Masters Theses

Abstract

"In this thesis the design of the major components of a torsional vibration machine is presented. The machine is a torsional vibration actuator which will deliver a mean output angular velocity with a superimposed harmonic component. This type of motion can be used to study the torsional vibration characteristics of models representing crankshafts, gear trains, torsional dampers, and other systems. The primary machine elements of the actuator are a power source, flywheel, and a Hooke's joint. The power source consists of a D.C. shunt motor and a drive transmission using 3 V-belts. Through the use of a Hooke's joint, approximate sinusoidal angular velocity variations superimposed upon a mean angular velocity are generated at the output shaft. The effects of the variations in the output shaft speed upon that of the input shaft are minimized by the use of a flywheel. This is essential to generate nearly sinusoidal variations in the output shaft speed. The flywheel design is such that its inertia can be changed in steps by addition or subtraction of segments to a disc flywheel. Specimens to be tested with the motion generated are rigidly connected to the output shaft of the Hooke's joint. The frequency of the sinusoidal input motion to the specimen is varied by changing the input shaft speed of the Hooke's joint. By using a D.C. shunt motor with field control equipment, the input shaft speed can be adjusted to any desired speed within the range 370-1000 RPM. As the frequency of variation of the output shaft is nearly a second harmonic of the input shaft speed, the corresponding range of frequency of variation at the specimen is 12-33 cps. The amplitude of variation at the specimen is established by changing the angle between the input and output shafts of the Hooke's joint. This angle is limited to ±20º, as beyond this angle the variations in the output shaft velocity do not closely approximate sinusoidal conditions. The amplitude of the mean output velocity is controlled by the input velocity. The machine vibrations within the actuator system are isolated from the supporting structure by placing the machine on isomode vibration pads. The isolation system is designed such that the ratio of the lowest forcing frequency during testing and the fundamental frequency of the rubber pad-machine system is greater than 1.4, i.e., the transmissibility is less than one"--Abstract, pages ii-iii.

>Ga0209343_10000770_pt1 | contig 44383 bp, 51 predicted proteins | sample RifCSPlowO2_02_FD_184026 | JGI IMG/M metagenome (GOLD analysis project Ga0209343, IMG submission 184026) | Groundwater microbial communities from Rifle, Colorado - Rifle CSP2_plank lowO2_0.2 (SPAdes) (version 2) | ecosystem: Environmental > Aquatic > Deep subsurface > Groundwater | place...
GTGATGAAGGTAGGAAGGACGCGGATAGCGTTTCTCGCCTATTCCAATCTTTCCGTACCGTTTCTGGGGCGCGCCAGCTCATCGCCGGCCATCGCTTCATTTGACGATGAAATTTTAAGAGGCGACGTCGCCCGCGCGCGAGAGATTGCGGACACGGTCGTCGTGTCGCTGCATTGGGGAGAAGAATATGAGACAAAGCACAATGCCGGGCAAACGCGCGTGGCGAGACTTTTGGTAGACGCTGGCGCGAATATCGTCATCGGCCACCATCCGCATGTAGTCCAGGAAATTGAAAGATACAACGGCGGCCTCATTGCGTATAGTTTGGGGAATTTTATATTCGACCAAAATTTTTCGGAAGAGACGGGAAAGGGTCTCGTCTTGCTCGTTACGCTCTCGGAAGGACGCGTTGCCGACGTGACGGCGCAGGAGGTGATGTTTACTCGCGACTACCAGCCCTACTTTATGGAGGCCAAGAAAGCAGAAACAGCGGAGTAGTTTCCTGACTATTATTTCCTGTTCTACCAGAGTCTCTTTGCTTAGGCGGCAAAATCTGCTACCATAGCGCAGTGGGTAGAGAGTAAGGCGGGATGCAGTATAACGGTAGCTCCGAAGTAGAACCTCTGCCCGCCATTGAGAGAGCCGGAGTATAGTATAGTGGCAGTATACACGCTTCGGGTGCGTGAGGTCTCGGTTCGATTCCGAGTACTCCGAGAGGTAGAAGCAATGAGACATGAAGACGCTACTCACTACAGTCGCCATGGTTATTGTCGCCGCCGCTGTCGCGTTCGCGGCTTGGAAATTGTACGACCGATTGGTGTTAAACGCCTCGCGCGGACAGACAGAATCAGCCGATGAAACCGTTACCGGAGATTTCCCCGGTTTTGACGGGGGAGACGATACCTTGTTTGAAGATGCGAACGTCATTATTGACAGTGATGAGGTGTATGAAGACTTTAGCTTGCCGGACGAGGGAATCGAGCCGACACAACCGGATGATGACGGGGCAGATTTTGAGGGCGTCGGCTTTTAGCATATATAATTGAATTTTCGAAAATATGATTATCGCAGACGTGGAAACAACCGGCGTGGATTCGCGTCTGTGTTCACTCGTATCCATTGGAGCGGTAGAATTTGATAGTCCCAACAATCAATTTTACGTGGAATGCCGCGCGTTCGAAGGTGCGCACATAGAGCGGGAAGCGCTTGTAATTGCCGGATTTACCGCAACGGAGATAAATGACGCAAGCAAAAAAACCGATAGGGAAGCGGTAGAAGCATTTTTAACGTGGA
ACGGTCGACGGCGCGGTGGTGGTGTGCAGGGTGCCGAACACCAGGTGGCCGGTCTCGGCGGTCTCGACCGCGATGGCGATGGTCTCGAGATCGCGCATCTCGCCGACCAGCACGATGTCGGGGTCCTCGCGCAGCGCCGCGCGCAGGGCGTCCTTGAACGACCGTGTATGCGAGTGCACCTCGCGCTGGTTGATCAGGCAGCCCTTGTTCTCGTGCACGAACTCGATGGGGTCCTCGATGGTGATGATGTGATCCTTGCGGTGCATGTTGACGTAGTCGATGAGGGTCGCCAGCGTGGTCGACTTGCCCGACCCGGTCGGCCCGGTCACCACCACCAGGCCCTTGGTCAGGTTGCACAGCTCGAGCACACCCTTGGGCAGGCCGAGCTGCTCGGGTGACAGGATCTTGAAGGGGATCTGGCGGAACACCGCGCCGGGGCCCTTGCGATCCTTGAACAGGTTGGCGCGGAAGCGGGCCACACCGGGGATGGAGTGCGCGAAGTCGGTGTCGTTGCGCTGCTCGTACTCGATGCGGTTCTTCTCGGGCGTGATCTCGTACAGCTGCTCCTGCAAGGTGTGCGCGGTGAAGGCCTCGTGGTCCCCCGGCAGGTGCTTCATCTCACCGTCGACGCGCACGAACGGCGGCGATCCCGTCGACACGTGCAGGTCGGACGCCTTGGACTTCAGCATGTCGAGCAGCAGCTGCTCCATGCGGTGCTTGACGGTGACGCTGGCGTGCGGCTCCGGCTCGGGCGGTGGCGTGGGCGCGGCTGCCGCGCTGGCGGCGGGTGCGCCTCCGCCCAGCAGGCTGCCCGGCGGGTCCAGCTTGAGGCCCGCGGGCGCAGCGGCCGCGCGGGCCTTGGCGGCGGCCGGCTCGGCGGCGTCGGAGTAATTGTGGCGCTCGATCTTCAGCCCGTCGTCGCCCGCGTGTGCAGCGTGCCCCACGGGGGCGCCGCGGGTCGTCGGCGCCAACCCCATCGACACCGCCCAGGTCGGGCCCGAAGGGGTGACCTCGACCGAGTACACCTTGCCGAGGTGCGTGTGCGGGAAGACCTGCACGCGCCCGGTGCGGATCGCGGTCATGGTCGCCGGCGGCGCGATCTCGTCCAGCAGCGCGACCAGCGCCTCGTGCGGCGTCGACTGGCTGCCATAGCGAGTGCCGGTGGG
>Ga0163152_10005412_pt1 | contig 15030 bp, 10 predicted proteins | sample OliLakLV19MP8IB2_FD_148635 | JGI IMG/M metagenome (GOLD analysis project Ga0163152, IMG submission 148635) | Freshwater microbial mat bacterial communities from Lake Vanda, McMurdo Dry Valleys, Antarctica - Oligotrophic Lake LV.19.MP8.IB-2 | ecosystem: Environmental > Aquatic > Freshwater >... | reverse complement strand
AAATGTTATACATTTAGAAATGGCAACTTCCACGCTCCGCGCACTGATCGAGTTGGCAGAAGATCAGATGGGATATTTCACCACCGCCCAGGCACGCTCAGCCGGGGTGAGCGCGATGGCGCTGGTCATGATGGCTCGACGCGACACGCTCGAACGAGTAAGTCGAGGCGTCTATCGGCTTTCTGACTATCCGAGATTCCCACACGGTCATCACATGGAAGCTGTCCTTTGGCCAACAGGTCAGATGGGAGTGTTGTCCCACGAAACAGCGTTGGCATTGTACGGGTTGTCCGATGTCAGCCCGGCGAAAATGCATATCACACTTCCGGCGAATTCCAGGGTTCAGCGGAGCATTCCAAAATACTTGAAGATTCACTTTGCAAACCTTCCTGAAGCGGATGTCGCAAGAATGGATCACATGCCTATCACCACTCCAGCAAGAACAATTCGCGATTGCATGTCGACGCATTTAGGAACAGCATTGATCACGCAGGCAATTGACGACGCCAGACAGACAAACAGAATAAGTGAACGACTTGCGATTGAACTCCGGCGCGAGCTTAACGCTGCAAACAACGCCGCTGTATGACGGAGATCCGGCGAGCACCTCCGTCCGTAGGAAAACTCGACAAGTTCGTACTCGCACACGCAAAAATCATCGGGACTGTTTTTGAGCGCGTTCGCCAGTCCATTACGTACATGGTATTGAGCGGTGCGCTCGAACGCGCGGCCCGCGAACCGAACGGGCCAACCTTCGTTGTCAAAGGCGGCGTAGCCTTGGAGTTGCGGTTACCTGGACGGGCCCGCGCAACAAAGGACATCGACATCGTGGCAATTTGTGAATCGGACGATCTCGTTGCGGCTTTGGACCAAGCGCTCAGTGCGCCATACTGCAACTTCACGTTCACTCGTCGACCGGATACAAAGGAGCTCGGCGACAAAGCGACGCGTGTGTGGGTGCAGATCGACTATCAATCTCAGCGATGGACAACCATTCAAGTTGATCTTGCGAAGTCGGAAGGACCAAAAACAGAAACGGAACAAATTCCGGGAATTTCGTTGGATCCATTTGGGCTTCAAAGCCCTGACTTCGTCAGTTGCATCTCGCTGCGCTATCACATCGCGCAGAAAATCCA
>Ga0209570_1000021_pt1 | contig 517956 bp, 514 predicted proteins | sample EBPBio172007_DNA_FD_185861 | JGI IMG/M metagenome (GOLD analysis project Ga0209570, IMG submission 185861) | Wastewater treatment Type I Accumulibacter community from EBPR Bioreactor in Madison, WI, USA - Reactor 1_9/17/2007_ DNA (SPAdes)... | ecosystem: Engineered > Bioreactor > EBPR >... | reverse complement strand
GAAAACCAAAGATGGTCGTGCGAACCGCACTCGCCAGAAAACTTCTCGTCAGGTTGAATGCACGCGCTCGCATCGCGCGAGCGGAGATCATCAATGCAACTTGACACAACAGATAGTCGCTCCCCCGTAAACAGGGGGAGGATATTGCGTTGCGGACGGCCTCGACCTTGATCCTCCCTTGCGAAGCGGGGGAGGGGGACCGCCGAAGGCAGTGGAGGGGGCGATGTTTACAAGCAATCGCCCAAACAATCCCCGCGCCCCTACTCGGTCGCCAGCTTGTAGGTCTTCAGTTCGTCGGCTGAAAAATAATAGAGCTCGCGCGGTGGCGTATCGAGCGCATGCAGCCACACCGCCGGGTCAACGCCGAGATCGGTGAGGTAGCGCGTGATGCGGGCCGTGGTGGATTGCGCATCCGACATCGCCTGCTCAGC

Advisor(s)

Rocke, R. D. (Richard Dale), 1938-

Committee Member(s)

Gatley, William S.
Hornsey, Edward

Department(s)

Mechanical and Aerospace Engineering

Degree Name

M.S. in Mechanical Engineering

Publisher

University of Missouri--Rolla

Publication Date

1972

Pagination

x, 104 pages

Rights

© 1972 Prafulchandra Pragjibhai Desai, All rights reserved.

Document Type

Thesis - Open Access

File Type

text

Language

English

Library of Congress Subject Headings

Rotors -- Vibration -- Design and construction
Actuators -- Design and construction
Flywheels
Universal joints -- Vibration -- Mathematical models
Torsion

Thesis Number

T 2693

Print OCLC #

6039022

Electronic OCLC #

880394419

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